Authors: Sally Smith, Colin Smith and Alison Varey
Abstract: Despite years of purposeful activity there is still a shortfall in the numbers of women enrolling onto computing courses in the UK and elsewhere, while many who join the profession then leave. This ‘leaky-pipeline’ phenomenon is a concern for employers and reduces the pool of role models for the next generation of women. Finding out more about how women move into computing roles and how their careers progress may help us understand the role of computer science education in improving the talent pipeline of women. The purpose of this study was to explore the experience of a small group of women in computing and technology roles as they undertook an innovative work-based MSc in Strategic ICT Leadership with a view to gaining insights into how they view themselves as ICT professionals to add to existing work on gender and ICT. The Masters course is designed for experienced ICT professionals and covers key concepts such as ICT strategy, governance and ICT system delivery as a means to develop personal leadership. The award is of value in terms of skills development and also external recognition for the students. Adopting the lens of identity as a way of framing their experiences, the study explores how these women construct and adapt their professional identities as their professional roles change. To ascertain how effective the course was in meeting its aim to transform the ways students self-identify as professionals, the paper reviews the literature on professional identity in the ICT sector and considers two specific research questions; how do women in ICT roles construct their professional identities as they move into leadership roles, and what factors contribute to the adaptation of identity? Semi-structured interviews deploying the life narrative approach uncovered insights into motivations and values held by women in leadership roles in ICT. Significantly, gender continues to impact the way professional women construct and redefine their identities as their careers develop. Professional identity was found to be closely aligned with organizational identity, with women showing clear commitment to organizational identities and allegiance to organizational mission and goals. The study also found that their leadership styles, in the absence of prototypical leaders, reflected their personal values. The importance of professional networks was highlighted and the course itself created new professional networks for the students. The study proposes that universities and employers should consider, through course innovation, the transformational potential of Executive Masters courses as a means to support individual self-definition as ICT leaders.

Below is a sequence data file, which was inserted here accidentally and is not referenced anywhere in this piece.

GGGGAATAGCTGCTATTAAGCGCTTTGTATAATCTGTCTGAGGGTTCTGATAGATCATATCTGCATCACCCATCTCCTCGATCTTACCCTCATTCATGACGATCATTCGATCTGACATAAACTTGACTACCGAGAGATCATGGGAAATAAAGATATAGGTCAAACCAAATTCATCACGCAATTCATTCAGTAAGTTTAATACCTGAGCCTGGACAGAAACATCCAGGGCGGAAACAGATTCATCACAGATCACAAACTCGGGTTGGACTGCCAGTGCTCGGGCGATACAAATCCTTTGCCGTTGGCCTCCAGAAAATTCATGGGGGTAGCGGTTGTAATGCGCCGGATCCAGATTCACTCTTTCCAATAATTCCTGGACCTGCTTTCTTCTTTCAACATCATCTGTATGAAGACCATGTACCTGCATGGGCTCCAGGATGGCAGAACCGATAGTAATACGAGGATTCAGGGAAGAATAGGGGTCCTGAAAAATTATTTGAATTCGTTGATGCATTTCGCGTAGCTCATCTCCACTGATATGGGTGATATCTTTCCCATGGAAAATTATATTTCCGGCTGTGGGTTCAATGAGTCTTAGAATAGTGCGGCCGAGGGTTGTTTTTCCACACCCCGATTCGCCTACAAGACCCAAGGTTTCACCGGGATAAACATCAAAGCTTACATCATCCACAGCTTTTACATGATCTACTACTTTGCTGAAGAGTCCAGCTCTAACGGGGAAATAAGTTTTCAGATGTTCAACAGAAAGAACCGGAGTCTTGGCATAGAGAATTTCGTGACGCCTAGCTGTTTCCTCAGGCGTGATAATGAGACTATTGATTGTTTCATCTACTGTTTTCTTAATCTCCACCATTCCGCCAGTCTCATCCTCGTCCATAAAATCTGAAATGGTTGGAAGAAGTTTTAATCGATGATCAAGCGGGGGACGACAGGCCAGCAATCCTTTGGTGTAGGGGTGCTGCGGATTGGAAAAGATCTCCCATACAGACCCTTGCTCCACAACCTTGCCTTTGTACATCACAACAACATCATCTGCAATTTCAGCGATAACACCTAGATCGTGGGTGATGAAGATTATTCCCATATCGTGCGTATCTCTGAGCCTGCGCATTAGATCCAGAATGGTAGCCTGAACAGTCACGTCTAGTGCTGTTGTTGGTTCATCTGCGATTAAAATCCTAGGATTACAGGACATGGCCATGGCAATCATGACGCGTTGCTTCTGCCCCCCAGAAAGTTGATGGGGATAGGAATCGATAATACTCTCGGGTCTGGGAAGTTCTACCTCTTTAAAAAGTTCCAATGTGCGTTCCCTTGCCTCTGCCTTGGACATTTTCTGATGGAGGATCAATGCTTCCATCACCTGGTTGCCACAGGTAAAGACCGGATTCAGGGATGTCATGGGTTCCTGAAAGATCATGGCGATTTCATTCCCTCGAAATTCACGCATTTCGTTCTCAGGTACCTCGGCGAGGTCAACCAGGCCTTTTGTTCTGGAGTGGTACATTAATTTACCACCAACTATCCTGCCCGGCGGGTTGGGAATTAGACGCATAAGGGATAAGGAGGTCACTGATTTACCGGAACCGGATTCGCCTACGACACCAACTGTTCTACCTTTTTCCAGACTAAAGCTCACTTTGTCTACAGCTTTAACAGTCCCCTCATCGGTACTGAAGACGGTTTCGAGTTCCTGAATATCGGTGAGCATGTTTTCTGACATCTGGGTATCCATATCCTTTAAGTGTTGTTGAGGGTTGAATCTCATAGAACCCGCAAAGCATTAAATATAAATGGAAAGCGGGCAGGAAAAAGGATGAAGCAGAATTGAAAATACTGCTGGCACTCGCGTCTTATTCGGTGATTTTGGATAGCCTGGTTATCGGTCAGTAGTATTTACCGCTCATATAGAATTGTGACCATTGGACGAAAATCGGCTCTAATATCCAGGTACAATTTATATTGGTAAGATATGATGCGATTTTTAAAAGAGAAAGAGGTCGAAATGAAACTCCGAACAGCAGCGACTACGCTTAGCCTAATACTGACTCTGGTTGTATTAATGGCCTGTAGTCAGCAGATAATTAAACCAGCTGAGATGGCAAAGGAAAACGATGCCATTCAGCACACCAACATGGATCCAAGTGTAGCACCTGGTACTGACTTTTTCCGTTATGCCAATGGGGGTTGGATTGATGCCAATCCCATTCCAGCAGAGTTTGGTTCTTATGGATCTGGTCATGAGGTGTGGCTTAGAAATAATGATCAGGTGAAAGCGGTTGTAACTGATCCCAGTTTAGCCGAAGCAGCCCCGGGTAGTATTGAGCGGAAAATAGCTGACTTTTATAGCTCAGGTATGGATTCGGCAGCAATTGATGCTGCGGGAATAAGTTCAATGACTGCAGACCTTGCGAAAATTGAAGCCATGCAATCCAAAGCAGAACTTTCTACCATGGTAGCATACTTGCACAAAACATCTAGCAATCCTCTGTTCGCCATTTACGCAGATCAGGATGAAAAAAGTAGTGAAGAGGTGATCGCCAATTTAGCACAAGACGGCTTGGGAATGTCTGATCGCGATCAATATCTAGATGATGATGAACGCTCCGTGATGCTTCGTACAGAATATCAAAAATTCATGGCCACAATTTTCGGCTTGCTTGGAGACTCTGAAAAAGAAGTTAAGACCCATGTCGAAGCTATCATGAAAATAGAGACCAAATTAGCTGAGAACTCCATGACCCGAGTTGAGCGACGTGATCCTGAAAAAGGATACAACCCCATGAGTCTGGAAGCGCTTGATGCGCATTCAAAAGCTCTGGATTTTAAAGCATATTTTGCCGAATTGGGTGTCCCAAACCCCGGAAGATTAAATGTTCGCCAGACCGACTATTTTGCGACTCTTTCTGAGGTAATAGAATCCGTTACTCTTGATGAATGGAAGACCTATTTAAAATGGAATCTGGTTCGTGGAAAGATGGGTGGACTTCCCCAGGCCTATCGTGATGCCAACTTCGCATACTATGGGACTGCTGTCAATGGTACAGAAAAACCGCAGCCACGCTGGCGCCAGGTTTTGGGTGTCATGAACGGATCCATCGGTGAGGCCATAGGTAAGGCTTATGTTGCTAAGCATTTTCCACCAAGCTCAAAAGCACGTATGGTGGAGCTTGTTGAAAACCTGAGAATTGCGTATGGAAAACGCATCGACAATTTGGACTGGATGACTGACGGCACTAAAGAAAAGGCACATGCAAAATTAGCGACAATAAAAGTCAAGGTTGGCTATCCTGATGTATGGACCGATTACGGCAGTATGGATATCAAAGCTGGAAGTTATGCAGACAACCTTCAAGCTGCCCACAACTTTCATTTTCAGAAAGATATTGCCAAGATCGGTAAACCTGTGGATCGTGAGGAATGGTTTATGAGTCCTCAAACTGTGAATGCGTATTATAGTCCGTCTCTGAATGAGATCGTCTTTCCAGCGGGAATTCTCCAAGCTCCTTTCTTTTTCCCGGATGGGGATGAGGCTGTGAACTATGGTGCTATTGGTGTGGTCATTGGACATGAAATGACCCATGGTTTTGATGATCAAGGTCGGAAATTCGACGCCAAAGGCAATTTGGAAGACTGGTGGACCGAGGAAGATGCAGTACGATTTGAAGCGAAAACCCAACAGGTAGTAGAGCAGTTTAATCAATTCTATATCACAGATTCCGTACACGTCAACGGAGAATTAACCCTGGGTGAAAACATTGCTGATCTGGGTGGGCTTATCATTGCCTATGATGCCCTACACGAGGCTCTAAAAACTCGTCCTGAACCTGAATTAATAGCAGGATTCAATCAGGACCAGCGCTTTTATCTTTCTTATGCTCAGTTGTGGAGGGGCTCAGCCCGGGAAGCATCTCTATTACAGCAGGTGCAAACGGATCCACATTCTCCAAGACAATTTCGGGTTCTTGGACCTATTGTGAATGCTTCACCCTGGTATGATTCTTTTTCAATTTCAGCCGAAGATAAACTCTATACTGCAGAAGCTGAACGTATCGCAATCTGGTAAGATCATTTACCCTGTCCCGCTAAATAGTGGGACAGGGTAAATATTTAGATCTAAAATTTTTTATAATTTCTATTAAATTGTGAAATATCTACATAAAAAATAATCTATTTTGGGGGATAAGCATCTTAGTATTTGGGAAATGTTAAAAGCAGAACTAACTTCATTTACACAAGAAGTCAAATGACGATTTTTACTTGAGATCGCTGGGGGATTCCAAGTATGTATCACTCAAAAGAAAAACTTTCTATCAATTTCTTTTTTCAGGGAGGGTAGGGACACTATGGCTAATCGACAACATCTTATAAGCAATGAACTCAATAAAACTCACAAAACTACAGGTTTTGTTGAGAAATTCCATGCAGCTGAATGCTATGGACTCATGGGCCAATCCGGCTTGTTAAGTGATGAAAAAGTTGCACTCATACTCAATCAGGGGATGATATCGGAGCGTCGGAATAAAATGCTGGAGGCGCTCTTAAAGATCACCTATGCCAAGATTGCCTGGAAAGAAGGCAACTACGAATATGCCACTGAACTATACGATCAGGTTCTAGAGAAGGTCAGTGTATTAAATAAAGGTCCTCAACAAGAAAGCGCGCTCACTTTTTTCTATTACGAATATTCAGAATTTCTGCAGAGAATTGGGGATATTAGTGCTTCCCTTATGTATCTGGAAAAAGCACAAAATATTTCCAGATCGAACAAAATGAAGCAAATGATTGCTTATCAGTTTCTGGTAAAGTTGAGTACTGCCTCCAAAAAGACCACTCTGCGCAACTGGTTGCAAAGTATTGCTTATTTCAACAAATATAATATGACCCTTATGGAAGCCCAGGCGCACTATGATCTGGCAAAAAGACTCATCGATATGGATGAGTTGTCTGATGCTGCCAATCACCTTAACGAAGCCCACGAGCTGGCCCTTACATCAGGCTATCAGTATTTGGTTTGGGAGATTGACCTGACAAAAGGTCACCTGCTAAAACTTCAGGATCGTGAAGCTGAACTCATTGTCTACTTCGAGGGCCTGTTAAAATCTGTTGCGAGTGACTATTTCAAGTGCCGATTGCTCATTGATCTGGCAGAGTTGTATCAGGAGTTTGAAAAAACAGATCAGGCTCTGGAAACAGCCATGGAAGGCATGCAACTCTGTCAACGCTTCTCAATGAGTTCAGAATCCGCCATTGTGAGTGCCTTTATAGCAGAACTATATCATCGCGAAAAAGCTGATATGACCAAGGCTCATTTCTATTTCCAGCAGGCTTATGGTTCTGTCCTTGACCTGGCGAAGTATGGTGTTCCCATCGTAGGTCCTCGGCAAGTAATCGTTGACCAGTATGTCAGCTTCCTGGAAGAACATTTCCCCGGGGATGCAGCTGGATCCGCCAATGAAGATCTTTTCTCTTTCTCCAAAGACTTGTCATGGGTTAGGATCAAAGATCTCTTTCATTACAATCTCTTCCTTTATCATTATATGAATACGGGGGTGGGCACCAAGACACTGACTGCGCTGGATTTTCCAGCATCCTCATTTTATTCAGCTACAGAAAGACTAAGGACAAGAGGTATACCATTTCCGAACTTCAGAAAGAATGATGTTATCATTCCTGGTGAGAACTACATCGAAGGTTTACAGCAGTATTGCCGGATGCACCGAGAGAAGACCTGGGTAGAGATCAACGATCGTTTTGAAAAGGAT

Keywords: Executive Masters; work-based learning; ICT professional identity; ICT leadership identity; identity adaptation; gender; computer science education